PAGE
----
Nancy Worley & Joe Reed

Humorist Will Rogers famously said, “I’m not a member of any organized political party. I am a Democrat.” That quote may have never been more apropos than in the discussion of the current state of the Alabama Democratic Party. To review: the state Chair and Vice-Chair have had their credentials revoked by the Democratic National Committee, the selection of Alabama delegates for next year’s national convention is up in the air, $120,000 has been withheld in DNC operating funds from the state party over the last year, and there is currently no official plan by the state party to correct any of it.

Meanwhile, around the country, Democrats continue to gain ground and flip seats. In addition to last year’s “wave” of 40 flipped seats in the House of Representatives, Democrats have turned North Carolina, Georgia, Arizona, and other GOP strongholds into swing states. In reliably red Texas, Beto O’Rourke came within a couple of percentage points of knocking off Ted Cruz for the U.S. Senate. All of the leading Democratic Presidential contenders poll ahead of Donald Trump in advance of next year’s election and in congressional polling, “generic Democrat” has remained ahead of “generic Republican”, indicating a potential growth in the Democratic House majority and a real chance of flipping the Senate and reducing Mitch McConnell to minority bystander (we can only hope).

Alabama Democrats can only celebrate a “one-off” special election win with an impeccably qualified Doug Jones narrowly defeating cartoon cowboy and Lifetime movie villain Roy Moore. The massive losses suffered at the state level in 2018 and the resulting dysfunction has many feeling rightly discouraged.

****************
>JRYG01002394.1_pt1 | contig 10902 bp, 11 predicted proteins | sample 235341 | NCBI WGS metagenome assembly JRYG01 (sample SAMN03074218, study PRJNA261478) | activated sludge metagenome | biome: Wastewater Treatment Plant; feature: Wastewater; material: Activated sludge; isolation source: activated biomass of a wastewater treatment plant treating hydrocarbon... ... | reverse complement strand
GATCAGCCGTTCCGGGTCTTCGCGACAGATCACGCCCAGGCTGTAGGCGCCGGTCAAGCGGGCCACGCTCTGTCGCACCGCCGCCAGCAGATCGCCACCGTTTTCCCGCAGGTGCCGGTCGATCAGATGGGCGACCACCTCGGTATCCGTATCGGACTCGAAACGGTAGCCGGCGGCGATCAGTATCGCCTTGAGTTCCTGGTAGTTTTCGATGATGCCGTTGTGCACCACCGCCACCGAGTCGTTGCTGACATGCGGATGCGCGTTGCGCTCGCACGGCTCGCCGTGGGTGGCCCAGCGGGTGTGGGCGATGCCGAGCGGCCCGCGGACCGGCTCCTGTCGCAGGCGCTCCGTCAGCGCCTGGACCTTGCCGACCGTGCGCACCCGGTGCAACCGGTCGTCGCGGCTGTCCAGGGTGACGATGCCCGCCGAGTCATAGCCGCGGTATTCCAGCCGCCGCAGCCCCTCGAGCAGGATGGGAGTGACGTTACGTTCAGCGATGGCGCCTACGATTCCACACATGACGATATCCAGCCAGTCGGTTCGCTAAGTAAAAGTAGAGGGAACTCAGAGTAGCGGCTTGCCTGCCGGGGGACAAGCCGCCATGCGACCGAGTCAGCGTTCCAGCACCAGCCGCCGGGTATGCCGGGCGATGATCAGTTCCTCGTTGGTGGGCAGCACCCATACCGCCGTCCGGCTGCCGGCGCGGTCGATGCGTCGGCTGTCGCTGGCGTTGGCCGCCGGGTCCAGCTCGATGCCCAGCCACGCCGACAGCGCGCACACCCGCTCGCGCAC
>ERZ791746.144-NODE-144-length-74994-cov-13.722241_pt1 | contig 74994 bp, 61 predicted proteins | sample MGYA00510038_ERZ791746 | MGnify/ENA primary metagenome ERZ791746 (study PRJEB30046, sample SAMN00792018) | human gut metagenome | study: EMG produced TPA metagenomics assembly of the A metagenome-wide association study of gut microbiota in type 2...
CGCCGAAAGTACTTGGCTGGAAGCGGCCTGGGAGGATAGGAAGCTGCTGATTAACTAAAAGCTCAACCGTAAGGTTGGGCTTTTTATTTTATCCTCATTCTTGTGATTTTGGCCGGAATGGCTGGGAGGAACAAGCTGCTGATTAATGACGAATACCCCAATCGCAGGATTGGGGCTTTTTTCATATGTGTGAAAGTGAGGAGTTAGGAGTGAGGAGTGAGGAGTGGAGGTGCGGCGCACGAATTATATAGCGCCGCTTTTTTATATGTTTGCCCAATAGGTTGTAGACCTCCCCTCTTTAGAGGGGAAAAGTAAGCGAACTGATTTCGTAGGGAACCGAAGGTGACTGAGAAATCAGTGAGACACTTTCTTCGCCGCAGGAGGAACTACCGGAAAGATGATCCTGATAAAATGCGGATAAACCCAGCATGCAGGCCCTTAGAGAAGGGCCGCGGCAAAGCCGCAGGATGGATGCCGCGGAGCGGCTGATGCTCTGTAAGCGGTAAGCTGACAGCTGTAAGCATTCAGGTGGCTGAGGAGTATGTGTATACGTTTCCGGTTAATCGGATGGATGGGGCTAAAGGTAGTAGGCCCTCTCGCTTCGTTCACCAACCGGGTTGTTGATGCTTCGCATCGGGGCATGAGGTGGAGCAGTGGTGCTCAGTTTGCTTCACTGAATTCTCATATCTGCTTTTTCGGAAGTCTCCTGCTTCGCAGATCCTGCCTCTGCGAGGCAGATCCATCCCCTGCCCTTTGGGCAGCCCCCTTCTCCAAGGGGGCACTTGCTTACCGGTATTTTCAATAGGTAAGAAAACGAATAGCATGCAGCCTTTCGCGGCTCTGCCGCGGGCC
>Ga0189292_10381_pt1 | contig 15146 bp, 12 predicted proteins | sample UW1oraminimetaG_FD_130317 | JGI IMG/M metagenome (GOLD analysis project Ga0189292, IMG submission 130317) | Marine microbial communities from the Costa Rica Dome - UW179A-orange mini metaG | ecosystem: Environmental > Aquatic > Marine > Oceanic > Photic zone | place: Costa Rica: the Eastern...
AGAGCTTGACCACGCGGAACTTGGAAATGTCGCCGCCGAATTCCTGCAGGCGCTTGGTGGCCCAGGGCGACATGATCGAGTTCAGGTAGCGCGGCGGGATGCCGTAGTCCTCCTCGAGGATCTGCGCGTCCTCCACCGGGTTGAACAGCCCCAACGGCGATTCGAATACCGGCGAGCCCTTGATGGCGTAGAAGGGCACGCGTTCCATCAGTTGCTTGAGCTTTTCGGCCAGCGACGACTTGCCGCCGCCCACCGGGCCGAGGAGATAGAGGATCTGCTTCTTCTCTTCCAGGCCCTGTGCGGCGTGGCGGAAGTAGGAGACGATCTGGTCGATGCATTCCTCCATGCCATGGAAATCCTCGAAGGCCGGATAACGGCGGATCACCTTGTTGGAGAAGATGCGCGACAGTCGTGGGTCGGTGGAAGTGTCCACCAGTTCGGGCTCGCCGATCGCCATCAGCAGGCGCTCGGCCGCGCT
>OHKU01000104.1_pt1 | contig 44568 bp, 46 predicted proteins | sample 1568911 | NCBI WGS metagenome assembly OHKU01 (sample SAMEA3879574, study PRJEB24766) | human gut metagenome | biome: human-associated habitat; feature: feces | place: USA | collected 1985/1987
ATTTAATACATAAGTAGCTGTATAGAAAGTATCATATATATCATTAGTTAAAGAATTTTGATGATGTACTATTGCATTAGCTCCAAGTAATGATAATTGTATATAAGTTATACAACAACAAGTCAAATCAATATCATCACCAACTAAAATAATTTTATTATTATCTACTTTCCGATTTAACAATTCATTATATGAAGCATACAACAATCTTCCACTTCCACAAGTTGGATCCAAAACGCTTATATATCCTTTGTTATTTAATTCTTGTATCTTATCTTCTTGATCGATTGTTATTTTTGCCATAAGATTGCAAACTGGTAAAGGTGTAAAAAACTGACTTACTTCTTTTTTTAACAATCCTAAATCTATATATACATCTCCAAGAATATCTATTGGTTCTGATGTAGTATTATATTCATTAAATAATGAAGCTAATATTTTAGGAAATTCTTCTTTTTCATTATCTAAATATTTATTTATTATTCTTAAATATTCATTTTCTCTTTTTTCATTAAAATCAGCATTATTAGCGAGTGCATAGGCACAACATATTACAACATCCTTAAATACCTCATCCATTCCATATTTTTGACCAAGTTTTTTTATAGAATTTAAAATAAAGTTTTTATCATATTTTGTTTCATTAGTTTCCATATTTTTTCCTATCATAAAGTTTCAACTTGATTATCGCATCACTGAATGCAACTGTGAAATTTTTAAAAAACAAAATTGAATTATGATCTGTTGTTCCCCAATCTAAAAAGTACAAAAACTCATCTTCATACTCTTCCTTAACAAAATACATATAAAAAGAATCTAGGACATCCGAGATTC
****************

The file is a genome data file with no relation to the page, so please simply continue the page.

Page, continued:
There are, however, reasons to hope. Change is coming to the Alabama Democratic Party.

In 2018, the Alabama Democratic Party fielded an incredibly strong, diverse, and accomplished group of candidates around the state. Men, women, young people, older people, minorities, first-time candidates, accomplished veterans, working people, business people, and academics were all represented. Despite the losses, a new generation of Democrats emerged in Alabama determined to make a difference for their state’s future…and they have not stopped. Instead of receding into the shadows to wait another four years, many of these candidates stepped forward to lead at various levels, from county groups and local clubs, to state positions.

A vital part of leadership is to question the status quo, and if there was ever a status quo that needed questioning, it was the ADP. In a party that has struggled to gain the public’s trust for 30 years, and been shut out of state leadership for nearly a decade, many of these new Democrats have taken it upon themselves to challenge the prevailing party orthodoxy in an attempt to create a new, vibrant, more aggressive, more effective party at the state level. And yes, that is a positive development.

Regardless of where you stand on the questions facing the party, this kind of passion and determination will ultimately benefit Democrats by bringing about, one way or the other, a 21st Century ADP that can begin to build on the successes of the national party and present its values to the people of Alabama in a meaningful way. The making of sausage is not a pretty sight to see, but it is usually delicious when finished.

Jeremy Jeffcoat
Jeremy E. Jeffcoat is Chair of the Tallapoosa County Democratic Party and 2018 Democratic Nominee in Alabama House District 81